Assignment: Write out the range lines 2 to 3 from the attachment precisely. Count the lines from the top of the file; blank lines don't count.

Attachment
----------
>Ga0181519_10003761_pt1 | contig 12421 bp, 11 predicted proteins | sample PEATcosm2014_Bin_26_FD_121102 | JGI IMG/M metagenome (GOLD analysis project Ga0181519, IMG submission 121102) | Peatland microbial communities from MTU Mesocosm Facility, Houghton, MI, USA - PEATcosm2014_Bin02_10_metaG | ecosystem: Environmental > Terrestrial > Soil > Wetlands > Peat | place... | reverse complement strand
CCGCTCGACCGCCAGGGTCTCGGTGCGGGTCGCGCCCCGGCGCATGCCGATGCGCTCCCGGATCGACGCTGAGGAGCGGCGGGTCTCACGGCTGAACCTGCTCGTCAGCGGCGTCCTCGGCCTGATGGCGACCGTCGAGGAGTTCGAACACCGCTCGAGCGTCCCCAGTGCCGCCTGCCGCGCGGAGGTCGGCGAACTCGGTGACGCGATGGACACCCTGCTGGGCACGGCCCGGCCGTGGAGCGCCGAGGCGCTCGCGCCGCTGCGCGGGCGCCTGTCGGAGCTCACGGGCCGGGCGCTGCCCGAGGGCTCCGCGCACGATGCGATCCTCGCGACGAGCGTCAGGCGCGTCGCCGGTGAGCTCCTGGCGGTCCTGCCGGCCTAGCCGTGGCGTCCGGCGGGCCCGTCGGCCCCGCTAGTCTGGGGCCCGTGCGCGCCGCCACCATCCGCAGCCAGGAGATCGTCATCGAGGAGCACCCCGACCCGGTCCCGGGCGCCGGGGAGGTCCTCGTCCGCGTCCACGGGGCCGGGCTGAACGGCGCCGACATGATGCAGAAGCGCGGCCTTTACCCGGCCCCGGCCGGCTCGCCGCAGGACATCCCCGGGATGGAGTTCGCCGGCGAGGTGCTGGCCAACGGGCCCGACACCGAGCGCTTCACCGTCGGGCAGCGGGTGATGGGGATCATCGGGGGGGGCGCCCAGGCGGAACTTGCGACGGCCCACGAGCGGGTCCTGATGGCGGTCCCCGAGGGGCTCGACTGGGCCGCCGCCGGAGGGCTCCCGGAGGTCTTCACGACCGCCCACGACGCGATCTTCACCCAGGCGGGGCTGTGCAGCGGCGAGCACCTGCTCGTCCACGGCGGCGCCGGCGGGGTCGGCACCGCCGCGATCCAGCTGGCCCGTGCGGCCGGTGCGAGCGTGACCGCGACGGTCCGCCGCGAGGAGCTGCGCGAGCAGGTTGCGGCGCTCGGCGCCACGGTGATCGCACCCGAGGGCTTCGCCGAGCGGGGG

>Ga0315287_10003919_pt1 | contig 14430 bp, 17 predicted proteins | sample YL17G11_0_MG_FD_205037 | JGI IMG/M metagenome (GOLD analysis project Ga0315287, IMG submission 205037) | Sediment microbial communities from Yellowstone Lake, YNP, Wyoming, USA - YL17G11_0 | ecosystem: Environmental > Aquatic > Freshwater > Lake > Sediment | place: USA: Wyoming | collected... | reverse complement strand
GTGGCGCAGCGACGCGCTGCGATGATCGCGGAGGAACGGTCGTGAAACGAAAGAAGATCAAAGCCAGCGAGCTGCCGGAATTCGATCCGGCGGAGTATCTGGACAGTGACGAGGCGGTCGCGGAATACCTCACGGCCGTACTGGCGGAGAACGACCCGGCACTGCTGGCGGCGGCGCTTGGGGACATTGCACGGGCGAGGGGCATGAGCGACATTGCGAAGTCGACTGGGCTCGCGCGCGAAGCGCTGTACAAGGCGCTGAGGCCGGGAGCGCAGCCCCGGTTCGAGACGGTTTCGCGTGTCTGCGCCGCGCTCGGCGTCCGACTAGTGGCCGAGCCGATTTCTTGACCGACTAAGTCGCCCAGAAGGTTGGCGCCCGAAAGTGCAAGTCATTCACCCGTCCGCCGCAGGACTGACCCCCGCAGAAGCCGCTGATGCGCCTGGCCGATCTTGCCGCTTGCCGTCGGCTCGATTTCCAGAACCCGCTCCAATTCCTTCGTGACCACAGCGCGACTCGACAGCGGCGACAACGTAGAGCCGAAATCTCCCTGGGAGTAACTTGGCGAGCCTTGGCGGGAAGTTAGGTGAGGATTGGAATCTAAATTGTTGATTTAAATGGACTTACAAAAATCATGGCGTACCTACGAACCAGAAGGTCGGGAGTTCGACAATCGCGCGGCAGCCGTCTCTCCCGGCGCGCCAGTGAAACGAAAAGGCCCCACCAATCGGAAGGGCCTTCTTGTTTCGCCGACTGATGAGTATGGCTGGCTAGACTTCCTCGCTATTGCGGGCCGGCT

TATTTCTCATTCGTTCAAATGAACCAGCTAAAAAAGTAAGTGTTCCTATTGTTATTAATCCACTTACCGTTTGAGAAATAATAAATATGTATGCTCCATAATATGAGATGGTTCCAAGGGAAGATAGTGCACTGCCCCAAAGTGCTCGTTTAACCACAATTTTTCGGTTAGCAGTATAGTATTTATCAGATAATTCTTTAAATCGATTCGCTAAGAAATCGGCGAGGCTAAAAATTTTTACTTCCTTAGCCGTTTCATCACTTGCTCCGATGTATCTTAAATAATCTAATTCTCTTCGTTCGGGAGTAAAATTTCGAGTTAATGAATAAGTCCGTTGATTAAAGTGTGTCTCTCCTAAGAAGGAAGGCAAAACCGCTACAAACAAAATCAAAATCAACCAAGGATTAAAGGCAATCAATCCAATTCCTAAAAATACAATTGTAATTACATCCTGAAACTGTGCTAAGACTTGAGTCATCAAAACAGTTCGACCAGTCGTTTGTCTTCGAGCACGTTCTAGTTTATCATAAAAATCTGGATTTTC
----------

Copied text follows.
CCGCTCGACCGCCAGGGTCTCGGTGCGGGTCGCGCCCCGGCGCATGCCGATGCGCTCCCGGATCGACGCTGAGGAGCGGCGGGTCTCACGGCTGAACCTGCTCGTCAGCGGCGTCCTCGGCCTGATGGCGACCGTCGAGGAGTTCGAACACCGCTCGAGCGTCCCCAGTGCCGCCTGCCGCGCGGAGGTCGGCGAACTCGGTGACGCGATGGACACCCTGCTGGGCACGGCCCGGCCGTGGAGCGCCGAGGCGCTCGCGCCGCTGCGCGGGCGCCTGTCGGAGCTCACGGGCCGGGCGCTGCCCGAGGGCTCCGCGCACGATGCGATCCTCGCGACGAGCGTCAGGCGCGTCGCCGGTGAGCTCCTGGCGGTCCTGCCGGCCTAGCCGTGGCGTCCGGCGGGCCCGTCGGCCCCGCTAGTCTGGGGCCCGTGCGCGCCGCCACCATCCGCAGCCAGGAGATCGTCATCGAGGAGCACCCCGACCCGGTCCCGGGCGCCGGGGAGGTCCTCGTCCGCGTCCACGGGGCCGGGCTGAACGGCGCCGACATGATGCAGAAGCGCGGCCTTTACCCGGCCCCGGCCGGCTCGCCGCAGGACATCCCCGGGATGGAGTTCGCCGGCGAGGTGCTGGCCAACGGGCCCGACACCGAGCGCTTCACCGTCGGGCAGCGGGTGATGGGGATCATCGGGGGGGGCGCCCAGGCGGAACTTGCGACGGCCCACGAGCGGGTCCTGATGGCGGTCCCCGAGGGGCTCGACTGGGCCGCCGCCGGAGGGCTCCCGGAGGTCTTCACGACCGCCCACGACGCGATCTTCACCCAGGCGGGGCTGTGCAGCGGCGAGCACCTGCTCGTCCACGGCGGCGCCGGCGGGGTCGGCACCGCCGCGATCCAGCTGGCCCGTGCGGCCGGTGCGAGCGTGACCGCGACGGTCCGCCGCGAGGAGCTGCGCGAGCAGGTTGCGGCGCTCGGCGCCACGGTGATCGCACCCGAGGGCTTCGCCGAGCGGGGG

>Ga0315287_10003919_pt1 | contig 14430 bp, 17 predicted proteins | sample YL17G11_0_MG_FD_205037 | JGI IMG/M metagenome (GOLD analysis project Ga0315287, IMG submission 205037) | Sediment microbial communities from Yellowstone Lake, YNP, Wyoming, USA - YL17G11_0 | ecosystem: Environmental > Aquatic > Freshwater > Lake > Sediment | place: USA: Wyoming | collected... | reverse complement strand